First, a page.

The final two chapters in the monograph deal with matters of relevance at the end of Augustus’ principate and after his death. In Chapter 8, “The Succession,” Shotter admits that Augustus was a virtual monarch and that his efforts to secure the succession are proof of this. He does, however, temper this admission by stating that dynastic concerns were important in all noble Republican families including Augustus’ own, where the Julian faction (led by Augustus) and the Claudian faction (led by Livia) clashed over who would eventually succeed Augustus. In the end, there was no clear dominance of one faction over the other: Augustus’ adoption of the Claudian Tiberius as son and heir was balanced by Augustus’ requirement that Tiberius himself adopt Germanicus, the husband of Augustus’ granddaughter Agrippina the Elder. In Chapter 9, “The Legacy of Augustus,” Shotter explores briefly the fate of the Augustan settlement and how Roman emperors, Tiberius through Hadrian, measured themselves against Augustus and his accomplishments.

There are a few parts of the monograph (notably the plates, figures, and appendices) that could benefit from further revision:

Although it is not uncommon to see unattached illustrations in historical monographs, the plates here are not strong enough to tell a parallel story on their own, and they seem to float in the text. Most of the plates would work much better as aids to the reader if the text referred specifically to the plates (for example, the text on page 53 could refer to Plates 5 and 6). An image of the important Augustus of Prima Porta would be a welcome addition to the discussion of the return of the standards from Parthia in Chapter 7, and the inclusion of a plan of a Roman house would be helpful in Chapter 5.

The map of Italy (Figure 1) is handsome but of limited use to the reader since the only city on the map to which the text refers is Roma, and the connection of the Bay of Naples, which is mentioned in the text, with Neapolis on the map would be intelligible only to readers who knew for certain the ancient name for Naples. The reader will not find in Figure 1, Figure 3 (the map of the Roman Empire in A.D. 14), or Figure 4 (the map of the western provinces) several of the places mentioned in the text: Actium, Philippi, La Turbie in Monaco, Saragossa (or Caesaraugusta, its Roman name), Veii, Tarquinia, Osnabrück, or the River Elbe. Furthermore, readers have to go to the index to connect Lyon with Lugdunum, Merida with Augusta Emerita, Vienne with Vienna, and Aosta with Augusta Praetoria. Readers will find not Capri, Cyrene, or Dalmatia on the maps but Capreae, Cyrenaica, and Illyricum.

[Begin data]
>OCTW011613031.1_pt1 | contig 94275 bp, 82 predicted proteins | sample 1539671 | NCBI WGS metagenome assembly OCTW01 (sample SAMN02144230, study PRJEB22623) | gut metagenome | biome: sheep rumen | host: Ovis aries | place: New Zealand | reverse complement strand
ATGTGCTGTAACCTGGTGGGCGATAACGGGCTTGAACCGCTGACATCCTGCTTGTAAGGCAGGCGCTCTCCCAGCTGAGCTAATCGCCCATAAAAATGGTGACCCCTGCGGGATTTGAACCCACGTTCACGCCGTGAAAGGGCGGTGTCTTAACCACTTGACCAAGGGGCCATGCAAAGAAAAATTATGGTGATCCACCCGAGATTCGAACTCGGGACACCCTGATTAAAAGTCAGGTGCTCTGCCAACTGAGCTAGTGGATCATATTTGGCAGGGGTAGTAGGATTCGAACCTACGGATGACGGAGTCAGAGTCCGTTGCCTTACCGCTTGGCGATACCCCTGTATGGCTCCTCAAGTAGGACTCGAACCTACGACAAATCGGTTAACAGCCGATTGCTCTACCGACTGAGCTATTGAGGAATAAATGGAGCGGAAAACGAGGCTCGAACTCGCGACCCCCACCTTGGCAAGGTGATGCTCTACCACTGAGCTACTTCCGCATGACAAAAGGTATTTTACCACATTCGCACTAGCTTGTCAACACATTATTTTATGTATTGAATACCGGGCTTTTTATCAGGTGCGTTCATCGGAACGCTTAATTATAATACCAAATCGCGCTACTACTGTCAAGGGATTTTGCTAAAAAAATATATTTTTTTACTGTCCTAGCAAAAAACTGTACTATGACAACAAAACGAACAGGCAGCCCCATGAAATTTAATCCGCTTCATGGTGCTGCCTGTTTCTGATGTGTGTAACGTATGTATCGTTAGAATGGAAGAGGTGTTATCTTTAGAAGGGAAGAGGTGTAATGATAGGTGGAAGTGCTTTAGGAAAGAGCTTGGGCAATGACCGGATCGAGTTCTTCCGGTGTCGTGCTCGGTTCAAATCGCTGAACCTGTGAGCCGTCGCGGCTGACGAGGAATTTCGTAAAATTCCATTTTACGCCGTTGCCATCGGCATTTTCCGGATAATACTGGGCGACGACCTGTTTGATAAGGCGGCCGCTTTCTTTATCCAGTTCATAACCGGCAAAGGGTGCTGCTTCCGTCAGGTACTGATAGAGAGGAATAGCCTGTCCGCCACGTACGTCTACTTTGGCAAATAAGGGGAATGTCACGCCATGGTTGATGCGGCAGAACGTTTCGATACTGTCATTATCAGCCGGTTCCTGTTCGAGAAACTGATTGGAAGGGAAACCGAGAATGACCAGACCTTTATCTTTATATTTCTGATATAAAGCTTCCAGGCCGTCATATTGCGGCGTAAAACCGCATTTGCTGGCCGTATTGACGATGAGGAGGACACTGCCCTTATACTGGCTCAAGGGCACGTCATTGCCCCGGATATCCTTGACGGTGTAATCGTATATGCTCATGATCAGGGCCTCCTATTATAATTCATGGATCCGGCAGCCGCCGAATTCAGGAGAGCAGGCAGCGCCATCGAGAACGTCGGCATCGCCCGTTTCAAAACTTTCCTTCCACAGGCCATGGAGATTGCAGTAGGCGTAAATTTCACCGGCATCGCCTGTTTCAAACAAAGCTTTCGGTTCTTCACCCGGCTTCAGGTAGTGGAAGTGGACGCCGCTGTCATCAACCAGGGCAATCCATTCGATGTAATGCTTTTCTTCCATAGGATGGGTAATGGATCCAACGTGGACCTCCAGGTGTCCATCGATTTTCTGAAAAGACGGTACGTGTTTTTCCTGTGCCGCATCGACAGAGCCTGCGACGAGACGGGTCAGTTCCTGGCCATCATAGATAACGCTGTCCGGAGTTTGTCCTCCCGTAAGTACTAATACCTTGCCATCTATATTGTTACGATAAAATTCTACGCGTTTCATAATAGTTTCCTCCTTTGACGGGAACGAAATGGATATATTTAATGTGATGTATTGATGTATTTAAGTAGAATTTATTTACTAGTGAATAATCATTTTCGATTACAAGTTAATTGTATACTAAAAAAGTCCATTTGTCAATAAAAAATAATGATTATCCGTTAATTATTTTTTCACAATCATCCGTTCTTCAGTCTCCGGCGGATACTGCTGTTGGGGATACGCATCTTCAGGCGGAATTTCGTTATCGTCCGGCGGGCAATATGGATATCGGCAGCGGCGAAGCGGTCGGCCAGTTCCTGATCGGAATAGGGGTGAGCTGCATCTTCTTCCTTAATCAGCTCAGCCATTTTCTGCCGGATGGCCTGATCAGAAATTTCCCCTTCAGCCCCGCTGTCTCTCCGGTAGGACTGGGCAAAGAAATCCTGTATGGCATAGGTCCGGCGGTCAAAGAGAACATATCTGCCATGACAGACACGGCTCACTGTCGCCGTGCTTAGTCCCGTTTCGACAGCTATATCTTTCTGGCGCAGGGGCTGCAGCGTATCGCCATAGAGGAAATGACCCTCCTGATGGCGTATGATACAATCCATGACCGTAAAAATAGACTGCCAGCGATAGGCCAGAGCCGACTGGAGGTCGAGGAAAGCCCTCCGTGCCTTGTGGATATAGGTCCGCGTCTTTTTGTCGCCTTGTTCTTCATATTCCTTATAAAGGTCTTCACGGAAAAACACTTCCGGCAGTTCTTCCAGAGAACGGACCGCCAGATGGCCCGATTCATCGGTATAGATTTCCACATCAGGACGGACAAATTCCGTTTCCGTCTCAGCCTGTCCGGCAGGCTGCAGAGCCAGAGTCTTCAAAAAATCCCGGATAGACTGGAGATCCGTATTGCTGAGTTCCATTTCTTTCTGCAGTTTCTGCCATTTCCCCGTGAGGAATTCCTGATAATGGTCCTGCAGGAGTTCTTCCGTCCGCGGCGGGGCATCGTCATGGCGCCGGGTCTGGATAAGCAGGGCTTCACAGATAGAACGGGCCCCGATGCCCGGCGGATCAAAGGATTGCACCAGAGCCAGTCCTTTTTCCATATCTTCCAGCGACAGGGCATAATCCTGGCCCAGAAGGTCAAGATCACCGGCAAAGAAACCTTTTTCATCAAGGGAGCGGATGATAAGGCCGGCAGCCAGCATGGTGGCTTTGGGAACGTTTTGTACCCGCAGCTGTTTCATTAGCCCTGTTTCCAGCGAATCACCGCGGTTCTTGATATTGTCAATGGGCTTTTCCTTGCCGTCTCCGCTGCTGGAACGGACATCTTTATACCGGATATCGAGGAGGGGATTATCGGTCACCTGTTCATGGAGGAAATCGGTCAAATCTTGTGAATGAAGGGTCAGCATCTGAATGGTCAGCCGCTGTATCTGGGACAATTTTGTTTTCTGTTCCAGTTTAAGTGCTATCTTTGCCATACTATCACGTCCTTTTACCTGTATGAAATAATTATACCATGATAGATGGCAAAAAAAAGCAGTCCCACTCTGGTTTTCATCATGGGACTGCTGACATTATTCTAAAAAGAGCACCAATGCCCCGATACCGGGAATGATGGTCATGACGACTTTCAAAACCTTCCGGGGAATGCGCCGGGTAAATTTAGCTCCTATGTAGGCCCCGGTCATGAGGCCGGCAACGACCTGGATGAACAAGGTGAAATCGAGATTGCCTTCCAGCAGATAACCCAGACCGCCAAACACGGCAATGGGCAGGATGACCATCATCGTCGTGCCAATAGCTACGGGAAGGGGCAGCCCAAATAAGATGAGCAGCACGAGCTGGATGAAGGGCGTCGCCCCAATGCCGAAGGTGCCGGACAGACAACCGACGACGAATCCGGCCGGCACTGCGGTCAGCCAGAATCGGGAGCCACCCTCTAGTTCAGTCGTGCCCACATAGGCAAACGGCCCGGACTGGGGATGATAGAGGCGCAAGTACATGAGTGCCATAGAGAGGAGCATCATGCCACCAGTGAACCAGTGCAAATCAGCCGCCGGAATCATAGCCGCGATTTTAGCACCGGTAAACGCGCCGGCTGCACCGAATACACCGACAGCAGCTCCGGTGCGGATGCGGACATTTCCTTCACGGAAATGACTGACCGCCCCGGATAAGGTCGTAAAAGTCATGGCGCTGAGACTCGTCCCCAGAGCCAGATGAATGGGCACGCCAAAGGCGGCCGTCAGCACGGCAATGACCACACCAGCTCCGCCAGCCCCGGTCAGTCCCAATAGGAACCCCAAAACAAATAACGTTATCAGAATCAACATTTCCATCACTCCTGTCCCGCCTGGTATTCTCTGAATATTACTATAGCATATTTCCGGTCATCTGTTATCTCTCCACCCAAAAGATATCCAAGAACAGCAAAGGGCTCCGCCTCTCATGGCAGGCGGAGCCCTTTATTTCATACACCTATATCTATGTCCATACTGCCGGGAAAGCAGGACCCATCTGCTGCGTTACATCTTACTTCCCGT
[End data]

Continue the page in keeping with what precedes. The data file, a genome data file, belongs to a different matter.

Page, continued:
The genealogical stemma of Figure 5 is selective; a helpful addition would be numbers to distinguish the order of the multiple marriages. Also, no genealogical connections are supplied for Antonia the Elder, who is the ancestor, through her marriage to L. Domitius Ahenobarbus, of both Messalina, wife of the emperor Claudius, and the emperor Nero.

The terms in the very useful Glossary of Latin terms in Appendix III are identical to those in the first edition. A few terms, however, could have been added in the second edition: amicitia, cliens, clientela, Lares, patronus, Penates, and principatus. “Patrician” might be better listed, for uniformity, in its Latin form patricius and could be joined also by plebeius.

In conclusion, it is a noble undertaking, indeed, to write a short monograph that aims to deal with a historical figure as complex as Augustus and a period of history as significant as the Augustan principate, with its huge cast of characters and changing landscape. Shotter has given us a clearly written, well-organized introductory survey. It would probably be best used in a class with some expert guidance, but anyone interested in Augustus for self-study purposes would also find much of value here. A good introduction should not fill the reader up but point the way to continued study. The observant reader will find many complementary topics, only touched upon briefly in the monograph, that are deserving of further exploration: Cleopatra and Antony; the battle and site of Actium; Agrippa; the conspiracies against Augustus; Roman religion; Augustan Egypt; Augustan literature; the military disaster in Germany (A.D. 9) that resulted in the loss of three Roman legions; and the powerful women, including Livia, who were part of Augustus’ family and who contributed to making Augustus the man and the ruler that he turned out to be.